Planning for Your Pet is Important
More than 60 percent of American households have a pet. After Hurricane Katrina, 61 percent of pet owners told national pollsters they would refuse to evacuate ahead of a disaster if they could not take their pets. That shows that pets are not merely property, but important family members. More and more pet owners do not want to leave the care of their pets to chance and want to make provisions for the care of their pets in their wills.
Basically there are two ways to provide for the continuing care of your animals in a will or trust. The first is an outright disposition of an animal and funds for the animal’s care to a family member, friend or charity, and the second is the creation of a pet trust for the animal, either in a will or in a separate trust document. The pet trust offers more protection for the animal.
You may be surprised to learn that 46 states and the District of Columbia now have specific statutes authorizing the creation of a pet trust for the care of animals. The last time I checked, only Louisiana, Kentucky, Minnesota, and Mississippi did not have pet trust statutes. The law has changed rapidly in this area. At the time of publication of my article in the New York Law Journal entitled “Remember the Family Pet in Estate Planning,” only 20 states had pet trust statutes.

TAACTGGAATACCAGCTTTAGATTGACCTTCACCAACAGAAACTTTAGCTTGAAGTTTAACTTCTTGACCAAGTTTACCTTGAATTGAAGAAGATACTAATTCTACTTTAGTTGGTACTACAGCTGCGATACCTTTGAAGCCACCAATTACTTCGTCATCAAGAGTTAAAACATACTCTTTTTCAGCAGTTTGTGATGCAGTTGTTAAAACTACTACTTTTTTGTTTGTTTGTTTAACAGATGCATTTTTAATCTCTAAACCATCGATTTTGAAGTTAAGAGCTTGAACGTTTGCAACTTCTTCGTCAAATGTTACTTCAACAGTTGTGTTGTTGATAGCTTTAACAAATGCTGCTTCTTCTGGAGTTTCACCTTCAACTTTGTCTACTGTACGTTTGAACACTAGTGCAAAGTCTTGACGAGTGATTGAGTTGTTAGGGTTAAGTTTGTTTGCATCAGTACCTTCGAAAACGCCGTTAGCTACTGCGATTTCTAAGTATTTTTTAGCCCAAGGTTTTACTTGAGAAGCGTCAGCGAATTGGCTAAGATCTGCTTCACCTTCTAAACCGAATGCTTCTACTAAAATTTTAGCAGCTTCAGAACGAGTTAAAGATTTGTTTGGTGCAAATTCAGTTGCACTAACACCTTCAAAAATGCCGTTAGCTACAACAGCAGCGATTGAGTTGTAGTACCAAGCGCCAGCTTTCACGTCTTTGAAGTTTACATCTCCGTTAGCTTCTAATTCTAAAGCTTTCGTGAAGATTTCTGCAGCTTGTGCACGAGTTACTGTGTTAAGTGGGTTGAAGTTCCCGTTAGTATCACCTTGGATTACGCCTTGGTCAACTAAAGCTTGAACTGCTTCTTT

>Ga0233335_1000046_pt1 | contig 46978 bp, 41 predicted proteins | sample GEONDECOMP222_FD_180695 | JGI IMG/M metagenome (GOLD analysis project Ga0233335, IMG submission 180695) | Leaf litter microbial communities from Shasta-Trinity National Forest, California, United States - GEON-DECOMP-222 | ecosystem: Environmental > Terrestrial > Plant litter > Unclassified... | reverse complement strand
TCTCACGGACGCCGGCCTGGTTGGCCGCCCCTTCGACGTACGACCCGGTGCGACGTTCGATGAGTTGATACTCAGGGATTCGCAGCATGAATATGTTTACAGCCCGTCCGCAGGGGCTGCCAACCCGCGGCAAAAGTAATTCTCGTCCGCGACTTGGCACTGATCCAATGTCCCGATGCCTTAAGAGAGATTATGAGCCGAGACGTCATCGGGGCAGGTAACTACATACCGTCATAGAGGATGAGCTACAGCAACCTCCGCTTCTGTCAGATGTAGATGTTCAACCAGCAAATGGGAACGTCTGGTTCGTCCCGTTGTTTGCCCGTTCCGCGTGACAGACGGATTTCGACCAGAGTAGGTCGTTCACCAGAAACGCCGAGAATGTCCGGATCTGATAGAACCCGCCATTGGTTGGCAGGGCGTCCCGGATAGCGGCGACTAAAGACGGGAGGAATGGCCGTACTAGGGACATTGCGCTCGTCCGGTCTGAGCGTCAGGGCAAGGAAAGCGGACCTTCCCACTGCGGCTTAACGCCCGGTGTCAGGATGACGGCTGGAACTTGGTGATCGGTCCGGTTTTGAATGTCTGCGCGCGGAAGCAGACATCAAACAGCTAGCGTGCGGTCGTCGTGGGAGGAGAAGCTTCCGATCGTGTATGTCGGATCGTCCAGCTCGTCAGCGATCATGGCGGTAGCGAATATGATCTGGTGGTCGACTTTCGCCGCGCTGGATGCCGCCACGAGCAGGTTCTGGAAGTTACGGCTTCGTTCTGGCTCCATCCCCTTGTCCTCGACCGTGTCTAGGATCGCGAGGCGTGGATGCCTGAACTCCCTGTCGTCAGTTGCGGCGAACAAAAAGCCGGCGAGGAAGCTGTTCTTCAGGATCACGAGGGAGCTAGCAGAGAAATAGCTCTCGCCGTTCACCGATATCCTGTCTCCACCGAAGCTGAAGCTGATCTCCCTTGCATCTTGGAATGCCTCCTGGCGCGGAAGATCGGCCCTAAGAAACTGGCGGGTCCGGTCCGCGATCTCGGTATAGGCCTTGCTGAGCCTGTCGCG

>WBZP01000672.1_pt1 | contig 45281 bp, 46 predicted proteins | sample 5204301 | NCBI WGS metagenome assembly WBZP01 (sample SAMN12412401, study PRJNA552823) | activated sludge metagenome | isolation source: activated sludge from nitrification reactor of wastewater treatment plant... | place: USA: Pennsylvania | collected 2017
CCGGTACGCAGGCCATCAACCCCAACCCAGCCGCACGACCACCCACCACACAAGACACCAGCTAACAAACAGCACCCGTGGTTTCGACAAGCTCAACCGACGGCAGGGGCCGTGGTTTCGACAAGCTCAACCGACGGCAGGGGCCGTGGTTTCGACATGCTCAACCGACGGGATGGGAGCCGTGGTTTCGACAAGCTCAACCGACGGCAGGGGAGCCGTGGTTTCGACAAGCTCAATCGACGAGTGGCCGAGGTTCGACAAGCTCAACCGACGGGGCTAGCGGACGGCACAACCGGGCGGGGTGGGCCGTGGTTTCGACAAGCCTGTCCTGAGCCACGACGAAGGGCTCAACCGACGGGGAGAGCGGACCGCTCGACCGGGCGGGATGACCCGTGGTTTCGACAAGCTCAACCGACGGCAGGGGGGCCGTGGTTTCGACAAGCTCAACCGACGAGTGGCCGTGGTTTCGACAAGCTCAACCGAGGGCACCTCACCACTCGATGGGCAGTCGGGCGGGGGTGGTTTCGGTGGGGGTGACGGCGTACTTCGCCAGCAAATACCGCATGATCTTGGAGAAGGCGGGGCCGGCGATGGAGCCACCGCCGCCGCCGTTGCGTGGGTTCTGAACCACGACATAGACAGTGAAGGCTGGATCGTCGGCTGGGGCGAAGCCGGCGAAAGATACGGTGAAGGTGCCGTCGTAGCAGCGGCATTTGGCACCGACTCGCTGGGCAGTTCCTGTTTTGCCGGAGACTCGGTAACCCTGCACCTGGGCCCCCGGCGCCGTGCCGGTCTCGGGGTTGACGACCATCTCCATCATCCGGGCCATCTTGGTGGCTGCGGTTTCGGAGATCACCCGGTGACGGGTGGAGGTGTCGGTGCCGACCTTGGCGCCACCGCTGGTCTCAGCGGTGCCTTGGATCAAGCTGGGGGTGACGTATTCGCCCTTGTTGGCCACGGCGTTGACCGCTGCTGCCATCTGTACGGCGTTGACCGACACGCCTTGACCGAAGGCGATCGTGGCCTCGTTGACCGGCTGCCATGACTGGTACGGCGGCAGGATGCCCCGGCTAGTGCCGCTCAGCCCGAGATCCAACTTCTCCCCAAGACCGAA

Pets have ended up on the street or being euthanized at shelters after their owners have died, so a plan for their care is important. Many of my clients come to me saying that they were dissatisfied because their former attorneys did not adequately address the issue of estate planning for the care of their animals. This needs to change and planning for the care of companion animals should become a standard part of the estate planning process. So if you go to an attorney to have estate planning, even if you just want a simple will, you should demand that your attorney make provisions for the care your companion animals as part of your estate plan.